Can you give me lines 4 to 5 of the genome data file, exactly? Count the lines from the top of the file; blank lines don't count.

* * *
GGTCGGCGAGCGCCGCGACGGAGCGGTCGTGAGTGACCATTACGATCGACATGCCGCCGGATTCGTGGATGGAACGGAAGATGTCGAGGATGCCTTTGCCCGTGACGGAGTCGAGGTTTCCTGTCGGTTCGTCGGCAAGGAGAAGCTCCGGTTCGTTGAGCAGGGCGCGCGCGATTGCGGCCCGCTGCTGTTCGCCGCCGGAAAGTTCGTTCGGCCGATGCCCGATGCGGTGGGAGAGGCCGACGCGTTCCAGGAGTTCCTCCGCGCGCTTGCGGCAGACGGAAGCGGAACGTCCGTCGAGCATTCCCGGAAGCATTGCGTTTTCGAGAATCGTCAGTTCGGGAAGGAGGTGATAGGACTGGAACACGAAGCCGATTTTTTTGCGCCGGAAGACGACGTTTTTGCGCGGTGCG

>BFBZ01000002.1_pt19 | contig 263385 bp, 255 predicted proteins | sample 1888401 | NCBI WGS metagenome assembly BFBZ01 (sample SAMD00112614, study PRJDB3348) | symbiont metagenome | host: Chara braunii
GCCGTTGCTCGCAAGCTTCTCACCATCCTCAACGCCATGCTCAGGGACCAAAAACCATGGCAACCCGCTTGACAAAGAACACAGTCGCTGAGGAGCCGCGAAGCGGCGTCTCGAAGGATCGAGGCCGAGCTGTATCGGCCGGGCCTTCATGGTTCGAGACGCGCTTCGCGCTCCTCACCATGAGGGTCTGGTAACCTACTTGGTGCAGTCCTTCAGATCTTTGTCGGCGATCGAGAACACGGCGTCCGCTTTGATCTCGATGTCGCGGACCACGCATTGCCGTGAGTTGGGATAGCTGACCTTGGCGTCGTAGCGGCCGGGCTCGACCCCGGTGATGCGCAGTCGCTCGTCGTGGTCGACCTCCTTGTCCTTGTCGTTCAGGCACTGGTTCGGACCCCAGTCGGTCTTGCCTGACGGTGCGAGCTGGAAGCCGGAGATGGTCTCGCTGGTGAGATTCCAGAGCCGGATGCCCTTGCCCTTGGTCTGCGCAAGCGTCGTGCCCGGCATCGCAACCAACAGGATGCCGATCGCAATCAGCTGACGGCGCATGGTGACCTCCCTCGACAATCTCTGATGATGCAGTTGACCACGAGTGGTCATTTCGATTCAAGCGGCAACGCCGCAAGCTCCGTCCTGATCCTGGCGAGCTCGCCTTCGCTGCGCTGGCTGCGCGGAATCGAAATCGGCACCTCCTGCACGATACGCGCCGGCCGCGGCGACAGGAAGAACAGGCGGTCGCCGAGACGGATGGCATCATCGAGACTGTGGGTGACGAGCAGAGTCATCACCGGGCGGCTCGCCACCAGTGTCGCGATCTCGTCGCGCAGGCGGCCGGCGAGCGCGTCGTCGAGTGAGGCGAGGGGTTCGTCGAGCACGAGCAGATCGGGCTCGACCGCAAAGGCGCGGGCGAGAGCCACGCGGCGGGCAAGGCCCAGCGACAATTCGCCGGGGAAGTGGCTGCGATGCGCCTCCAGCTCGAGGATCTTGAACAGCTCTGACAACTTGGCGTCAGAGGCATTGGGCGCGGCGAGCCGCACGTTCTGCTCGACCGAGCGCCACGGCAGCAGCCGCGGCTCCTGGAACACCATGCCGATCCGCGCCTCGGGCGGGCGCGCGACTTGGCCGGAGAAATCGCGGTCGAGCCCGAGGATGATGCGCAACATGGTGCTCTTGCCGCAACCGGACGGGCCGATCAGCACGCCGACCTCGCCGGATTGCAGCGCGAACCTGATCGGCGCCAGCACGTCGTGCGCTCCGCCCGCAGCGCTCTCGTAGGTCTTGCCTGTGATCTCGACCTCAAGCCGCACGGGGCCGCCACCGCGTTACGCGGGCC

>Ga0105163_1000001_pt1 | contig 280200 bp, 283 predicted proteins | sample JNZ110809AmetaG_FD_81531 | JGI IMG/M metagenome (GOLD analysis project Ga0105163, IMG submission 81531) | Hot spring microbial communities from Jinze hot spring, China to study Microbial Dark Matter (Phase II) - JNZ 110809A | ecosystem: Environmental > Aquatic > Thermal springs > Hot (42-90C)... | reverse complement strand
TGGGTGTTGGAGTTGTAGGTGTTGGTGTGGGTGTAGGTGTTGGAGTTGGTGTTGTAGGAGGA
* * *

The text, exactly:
>Ga0105163_1000001_pt1 | contig 280200 bp, 283 predicted proteins | sample JNZ110809AmetaG_FD_81531 | JGI IMG/M metagenome (GOLD analysis project Ga0105163, IMG submission 81531) | Hot spring microbial communities from Jinze hot spring, China to study Microbial Dark Matter (Phase II) - JNZ 110809A | ecosystem: Environmental > Aquatic > Thermal springs > Hot (42-90C)... | reverse complement strand
TGGGTGTTGGAGTTGTAGGTGTTGGTGTGGGTGTAGGTGTTGGAGTTGGTGTTGTAGGAGGA